Intranasal Insulin Trial (INIT II)
The INIT II trial is now recruiting in Australia and New Zealand! Visit the INIT II website at www.stopdiabetes.com.au/ to register.
Type 1 diabetes is a condition in which the immune system reacts against the insulin-producing beta cells in the pancreas, eventually destroying the beta cells and causing a lack of insulin. Without the hormone insulin, the cells of the body are unable to use glucose and the level of glucose in the blood increases and causes symptoms of diabetes.
The aim of the INIT II trial is to determine if exposure of the immune system in the mucus membranes to insulin, by treatment with intranasal insulin, will stop the immune reaction and further loss of beta cells. This could prevent diabetes and the need for insulin injections. The intranasal insulin acts only on the mucus membranes and is not absorbed into the body. Insulin given this way does not affect blood glucose and will not cause hypoglycaemia (“hypos”).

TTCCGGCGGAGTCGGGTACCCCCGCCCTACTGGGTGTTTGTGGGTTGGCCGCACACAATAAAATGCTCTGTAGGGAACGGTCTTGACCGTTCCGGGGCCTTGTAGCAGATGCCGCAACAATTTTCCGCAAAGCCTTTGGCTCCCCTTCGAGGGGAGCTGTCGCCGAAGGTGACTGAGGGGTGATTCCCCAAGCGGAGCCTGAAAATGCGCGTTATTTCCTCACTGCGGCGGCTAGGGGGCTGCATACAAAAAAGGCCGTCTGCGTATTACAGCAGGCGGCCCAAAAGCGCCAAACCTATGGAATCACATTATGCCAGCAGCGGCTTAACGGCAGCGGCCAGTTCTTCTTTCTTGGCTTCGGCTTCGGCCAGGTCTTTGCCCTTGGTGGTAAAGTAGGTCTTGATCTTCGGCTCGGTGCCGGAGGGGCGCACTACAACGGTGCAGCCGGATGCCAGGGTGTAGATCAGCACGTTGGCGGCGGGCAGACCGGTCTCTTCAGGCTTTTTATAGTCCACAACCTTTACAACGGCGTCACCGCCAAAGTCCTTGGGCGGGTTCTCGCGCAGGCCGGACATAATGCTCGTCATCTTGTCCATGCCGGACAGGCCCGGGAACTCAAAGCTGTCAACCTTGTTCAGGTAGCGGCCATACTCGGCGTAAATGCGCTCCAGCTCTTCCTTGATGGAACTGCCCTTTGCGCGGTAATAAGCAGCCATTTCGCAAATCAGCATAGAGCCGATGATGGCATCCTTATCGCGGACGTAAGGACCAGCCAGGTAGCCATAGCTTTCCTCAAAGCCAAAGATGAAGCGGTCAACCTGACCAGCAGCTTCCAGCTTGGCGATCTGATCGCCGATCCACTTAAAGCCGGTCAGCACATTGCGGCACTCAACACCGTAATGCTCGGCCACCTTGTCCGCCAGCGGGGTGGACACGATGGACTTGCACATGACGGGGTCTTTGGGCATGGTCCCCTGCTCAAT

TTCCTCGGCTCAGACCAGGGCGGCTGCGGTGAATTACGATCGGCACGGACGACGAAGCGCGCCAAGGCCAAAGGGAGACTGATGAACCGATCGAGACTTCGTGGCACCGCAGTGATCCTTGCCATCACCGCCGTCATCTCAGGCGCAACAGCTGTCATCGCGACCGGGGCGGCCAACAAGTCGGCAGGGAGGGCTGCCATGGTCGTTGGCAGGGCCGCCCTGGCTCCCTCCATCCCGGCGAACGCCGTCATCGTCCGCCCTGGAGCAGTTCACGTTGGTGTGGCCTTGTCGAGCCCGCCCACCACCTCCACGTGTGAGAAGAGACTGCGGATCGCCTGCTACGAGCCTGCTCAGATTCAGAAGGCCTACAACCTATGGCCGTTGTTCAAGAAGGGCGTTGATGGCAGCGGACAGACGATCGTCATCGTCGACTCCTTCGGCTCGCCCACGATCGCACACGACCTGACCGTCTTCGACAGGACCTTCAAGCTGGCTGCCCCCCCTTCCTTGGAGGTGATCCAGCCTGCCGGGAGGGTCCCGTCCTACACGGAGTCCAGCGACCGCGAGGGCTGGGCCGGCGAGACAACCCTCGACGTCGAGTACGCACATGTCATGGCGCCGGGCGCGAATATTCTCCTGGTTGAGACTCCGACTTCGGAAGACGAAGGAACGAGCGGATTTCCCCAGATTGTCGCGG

Research on mice that develop type 1 diabetes shows that exposure of the mucus membranes to insulin by treatment with intranasal insulin acts like a vaccine to induce protective immune cells that counteract the “bad” immune cells that damage the beta cells. In a recently-completed trial in children and young adults at risk type for type 1 diabetes, insulin given via a nasal spray was found to be safe and to cause immune changes similar to those in the mice that were protected from getting diabetes. It is now important to prove that along with these immune changes we can preserve beta-cell function and stop progression to diabetes.